The use of megadata for research raises many hopes, particularly in the health field, even if caution is called for with regard to what could become a “global promise market”, i.e. making money on promises of treatments and possible cures in an uncertain future. In this regard, the IBC report, while stressing the beneficial potential of the use of megadata in health, notes: “The enthusiasm generated by the phenomenon of megadata is likely to lead to overestimations and unrealistic forecasts, as well as to the marketing of products and services that have not yet proved their relevance. Furthermore, it can lead to an imbalance in health policy priorities, which can have particularly harmful effects for countries where access to essential services is not guaranteed” (§45).
A key issue is consent. To facilitate research, the principle of “global consent” is envisaged, i.e. consent to the use of data “in the context of the various research projects likely to be conducted in a particular branch or field”. According to this model, after surgery for example, a patient would consent to the use of samples taken from his body at one time for all types of research likely to use the data from these samples. Another proposed model is the “dynamic consent” model. Here, “the subject gives his initial consent, but is kept informed of the use that is made of his data and may choose to refuse or authorize certain uses.
These proposals should be considered with great caution so as not to weaken attention to respect for the person protected by the principle of informed consent. Fair international regulation should ensure that the data are not used in such a way that the person is affected (discrimination in care and insurance contracts, for example). In this sense, the application of the “GDPR” on the basis of a strict interpretation, or the follow-up of Recommendation CM/Rec (2016)6 of the Committee of Ministers of the Council of Europe, which calls for recourse to the consent of the person having previously transferred biological material to research in the event of a change of purpose or management of biological data, is desirable.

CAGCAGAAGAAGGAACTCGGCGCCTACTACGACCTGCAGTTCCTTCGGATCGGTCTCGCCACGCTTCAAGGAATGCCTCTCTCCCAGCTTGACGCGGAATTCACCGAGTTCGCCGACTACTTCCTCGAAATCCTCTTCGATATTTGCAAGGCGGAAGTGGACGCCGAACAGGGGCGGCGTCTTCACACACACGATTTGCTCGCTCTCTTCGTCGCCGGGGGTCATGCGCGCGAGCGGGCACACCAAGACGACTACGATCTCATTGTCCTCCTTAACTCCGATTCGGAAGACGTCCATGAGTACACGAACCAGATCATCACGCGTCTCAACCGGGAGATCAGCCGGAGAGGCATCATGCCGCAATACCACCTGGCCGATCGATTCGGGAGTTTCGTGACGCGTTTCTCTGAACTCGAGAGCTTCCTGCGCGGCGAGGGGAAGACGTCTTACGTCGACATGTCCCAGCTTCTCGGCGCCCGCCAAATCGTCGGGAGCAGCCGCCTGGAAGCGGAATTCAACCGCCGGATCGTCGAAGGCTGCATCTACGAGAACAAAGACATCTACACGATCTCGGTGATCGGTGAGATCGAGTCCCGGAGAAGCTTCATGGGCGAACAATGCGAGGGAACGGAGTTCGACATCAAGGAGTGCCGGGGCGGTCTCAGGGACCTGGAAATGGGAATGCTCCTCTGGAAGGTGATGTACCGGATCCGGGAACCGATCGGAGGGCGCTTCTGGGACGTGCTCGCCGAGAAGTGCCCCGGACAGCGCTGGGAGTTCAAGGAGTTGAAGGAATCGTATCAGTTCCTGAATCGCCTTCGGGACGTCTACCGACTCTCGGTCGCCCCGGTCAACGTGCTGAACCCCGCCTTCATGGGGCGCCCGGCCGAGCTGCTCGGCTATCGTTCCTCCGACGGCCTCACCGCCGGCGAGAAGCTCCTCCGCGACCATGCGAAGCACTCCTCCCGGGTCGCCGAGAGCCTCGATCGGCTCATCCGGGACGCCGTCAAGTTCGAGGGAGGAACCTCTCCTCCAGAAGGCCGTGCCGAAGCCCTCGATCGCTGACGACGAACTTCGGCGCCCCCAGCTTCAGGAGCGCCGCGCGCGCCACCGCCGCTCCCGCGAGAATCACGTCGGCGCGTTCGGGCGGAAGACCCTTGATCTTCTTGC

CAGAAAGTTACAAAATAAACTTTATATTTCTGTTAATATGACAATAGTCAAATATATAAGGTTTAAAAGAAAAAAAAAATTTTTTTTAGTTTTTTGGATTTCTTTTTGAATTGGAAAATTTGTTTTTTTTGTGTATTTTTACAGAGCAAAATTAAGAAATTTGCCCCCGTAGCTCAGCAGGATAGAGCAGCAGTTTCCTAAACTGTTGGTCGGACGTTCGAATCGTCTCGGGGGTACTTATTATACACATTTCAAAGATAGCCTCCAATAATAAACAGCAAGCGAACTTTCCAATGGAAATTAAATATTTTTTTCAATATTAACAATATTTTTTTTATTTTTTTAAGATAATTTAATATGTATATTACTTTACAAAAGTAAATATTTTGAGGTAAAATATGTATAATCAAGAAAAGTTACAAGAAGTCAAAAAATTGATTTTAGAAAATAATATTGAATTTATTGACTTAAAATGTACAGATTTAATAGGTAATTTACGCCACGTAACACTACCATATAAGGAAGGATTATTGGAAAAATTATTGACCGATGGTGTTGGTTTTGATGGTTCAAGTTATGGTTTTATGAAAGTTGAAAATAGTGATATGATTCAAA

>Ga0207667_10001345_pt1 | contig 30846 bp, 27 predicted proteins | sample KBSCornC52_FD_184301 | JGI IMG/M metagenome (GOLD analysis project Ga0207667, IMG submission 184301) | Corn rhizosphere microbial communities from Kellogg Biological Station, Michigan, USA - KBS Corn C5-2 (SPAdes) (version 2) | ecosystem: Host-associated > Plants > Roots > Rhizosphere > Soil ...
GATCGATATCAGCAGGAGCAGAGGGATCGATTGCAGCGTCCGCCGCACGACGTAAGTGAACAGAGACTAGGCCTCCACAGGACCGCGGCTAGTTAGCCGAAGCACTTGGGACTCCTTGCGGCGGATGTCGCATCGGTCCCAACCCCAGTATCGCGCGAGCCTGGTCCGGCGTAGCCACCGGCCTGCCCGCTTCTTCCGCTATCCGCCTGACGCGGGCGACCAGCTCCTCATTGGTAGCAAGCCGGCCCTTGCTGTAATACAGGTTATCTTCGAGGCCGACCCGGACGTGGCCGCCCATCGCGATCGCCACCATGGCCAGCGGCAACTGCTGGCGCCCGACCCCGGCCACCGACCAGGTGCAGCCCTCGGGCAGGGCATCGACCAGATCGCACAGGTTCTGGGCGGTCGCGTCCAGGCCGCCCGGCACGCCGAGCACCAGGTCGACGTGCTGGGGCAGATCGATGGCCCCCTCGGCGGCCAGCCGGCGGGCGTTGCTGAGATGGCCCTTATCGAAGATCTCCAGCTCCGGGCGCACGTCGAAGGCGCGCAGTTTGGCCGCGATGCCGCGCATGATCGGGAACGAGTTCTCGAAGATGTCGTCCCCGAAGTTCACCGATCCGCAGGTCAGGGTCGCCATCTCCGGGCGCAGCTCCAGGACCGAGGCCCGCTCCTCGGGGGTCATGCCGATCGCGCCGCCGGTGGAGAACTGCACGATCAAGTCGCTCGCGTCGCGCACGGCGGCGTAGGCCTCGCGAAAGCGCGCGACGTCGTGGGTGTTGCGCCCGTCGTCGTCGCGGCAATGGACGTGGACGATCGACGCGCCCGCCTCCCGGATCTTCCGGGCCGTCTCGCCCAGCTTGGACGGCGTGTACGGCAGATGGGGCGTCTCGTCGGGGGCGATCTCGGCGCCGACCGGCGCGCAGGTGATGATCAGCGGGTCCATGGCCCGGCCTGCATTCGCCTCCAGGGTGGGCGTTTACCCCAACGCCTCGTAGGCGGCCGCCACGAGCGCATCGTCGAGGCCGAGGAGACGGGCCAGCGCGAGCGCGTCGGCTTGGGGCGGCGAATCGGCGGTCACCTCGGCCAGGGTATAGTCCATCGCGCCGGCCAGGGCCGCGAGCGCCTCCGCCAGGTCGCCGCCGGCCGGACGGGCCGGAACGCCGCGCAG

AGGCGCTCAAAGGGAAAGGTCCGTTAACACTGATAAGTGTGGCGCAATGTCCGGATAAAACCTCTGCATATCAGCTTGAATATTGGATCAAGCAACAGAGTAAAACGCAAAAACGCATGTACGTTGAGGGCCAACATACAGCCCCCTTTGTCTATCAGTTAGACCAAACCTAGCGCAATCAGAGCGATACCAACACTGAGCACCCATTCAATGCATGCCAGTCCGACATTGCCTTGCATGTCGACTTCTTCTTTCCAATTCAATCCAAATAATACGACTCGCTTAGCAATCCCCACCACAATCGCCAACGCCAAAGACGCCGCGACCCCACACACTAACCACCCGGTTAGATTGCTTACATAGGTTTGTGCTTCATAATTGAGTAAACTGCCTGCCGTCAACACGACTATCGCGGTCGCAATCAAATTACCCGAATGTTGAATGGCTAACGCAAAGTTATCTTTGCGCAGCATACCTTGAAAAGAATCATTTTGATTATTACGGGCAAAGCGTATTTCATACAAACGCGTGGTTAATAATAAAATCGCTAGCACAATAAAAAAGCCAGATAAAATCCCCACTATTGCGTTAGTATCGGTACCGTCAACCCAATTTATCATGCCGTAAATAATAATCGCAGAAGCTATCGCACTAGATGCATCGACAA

Encouraging biomedical research does not mean giving in to the logic of the “capital body”, where the body becomes the stake of economic and financial choices. That citizens renounce the principle of informed consent would constitute a reversal of the moral conscience that led to the “Nuremberg Code” in the aftermath of the Second World War. It is not the person who must renounce the full exercise of his freedom in the face of the ambitions of a medicine “of the promise”.
Rather, it is the ambitions of such medicine that must conform to respect for the freedom of each individual to be sure to be at the service of the personal good and the common good.
 On trouve le rapport sur la page http://www.unesco.org/new/fr/social-and-human-sciences/themes/bioethics/international-bioethics-committee/reports-and-advices/
 Nations Unies, 1948.
 Loi n°78–17 du 6 janvier 1978.
 « General Data Protection Regulation ».
 Evidenced Based Medicine.
 Rapport du CIB, §52.
 Rapport du CIB, §55.
 Cf. C. Lafontaine, Les enjeux de la bioéconomie du corps humain, in D. Folscheid, A. Lécu, B. de Malherbe (dir.),
Critique de la raison transhumaniste, Cerf/Collège des Bernardins, 2018, p. 55–65.